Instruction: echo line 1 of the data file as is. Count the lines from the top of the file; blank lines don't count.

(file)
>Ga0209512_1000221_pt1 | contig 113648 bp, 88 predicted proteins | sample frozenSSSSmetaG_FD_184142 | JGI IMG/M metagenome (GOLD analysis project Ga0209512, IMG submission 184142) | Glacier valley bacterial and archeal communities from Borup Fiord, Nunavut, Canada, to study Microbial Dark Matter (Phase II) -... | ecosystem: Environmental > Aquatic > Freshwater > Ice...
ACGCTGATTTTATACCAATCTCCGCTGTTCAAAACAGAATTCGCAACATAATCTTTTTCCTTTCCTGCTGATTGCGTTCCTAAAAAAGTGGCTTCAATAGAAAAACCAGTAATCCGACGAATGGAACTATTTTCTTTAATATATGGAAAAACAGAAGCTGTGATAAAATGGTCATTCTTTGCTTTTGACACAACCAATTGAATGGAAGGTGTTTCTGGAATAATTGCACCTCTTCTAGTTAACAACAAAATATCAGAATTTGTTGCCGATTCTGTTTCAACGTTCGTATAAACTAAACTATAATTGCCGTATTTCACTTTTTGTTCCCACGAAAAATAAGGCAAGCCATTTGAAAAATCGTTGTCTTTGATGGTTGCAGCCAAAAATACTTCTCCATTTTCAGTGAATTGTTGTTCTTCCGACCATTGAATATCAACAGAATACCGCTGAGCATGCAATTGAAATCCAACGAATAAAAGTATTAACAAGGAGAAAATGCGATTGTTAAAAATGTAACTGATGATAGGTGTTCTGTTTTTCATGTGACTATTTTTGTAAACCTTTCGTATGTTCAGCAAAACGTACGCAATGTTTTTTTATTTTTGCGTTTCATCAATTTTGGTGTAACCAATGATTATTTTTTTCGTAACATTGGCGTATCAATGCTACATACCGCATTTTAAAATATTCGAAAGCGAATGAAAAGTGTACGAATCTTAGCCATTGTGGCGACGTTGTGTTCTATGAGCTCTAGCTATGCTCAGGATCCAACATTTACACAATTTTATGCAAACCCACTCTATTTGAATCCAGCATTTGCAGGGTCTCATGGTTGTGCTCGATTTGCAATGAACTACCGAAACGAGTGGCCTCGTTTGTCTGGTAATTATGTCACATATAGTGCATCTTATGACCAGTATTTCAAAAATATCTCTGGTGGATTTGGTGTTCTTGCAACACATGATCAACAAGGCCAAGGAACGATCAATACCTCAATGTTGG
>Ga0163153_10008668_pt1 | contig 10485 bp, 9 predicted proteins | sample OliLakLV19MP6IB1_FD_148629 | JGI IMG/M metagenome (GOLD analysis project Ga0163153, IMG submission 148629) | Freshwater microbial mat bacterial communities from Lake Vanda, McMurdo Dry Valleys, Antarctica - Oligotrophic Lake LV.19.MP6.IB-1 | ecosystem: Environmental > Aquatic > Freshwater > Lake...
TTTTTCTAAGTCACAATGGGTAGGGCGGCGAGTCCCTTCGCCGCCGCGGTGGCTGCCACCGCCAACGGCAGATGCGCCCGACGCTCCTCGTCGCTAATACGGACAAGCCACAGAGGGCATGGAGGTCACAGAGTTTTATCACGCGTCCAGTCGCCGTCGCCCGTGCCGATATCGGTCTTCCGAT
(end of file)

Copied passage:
>Ga0209512_1000221_pt1 | contig 113648 bp, 88 predicted proteins | sample frozenSSSSmetaG_FD_184142 | JGI IMG/M metagenome (GOLD analysis project Ga0209512, IMG submission 184142) | Glacier valley bacterial and archeal communities from Borup Fiord, Nunavut, Canada, to study Microbial Dark Matter (Phase II) -... | ecosystem: Environmental > Aquatic > Freshwater > Ice...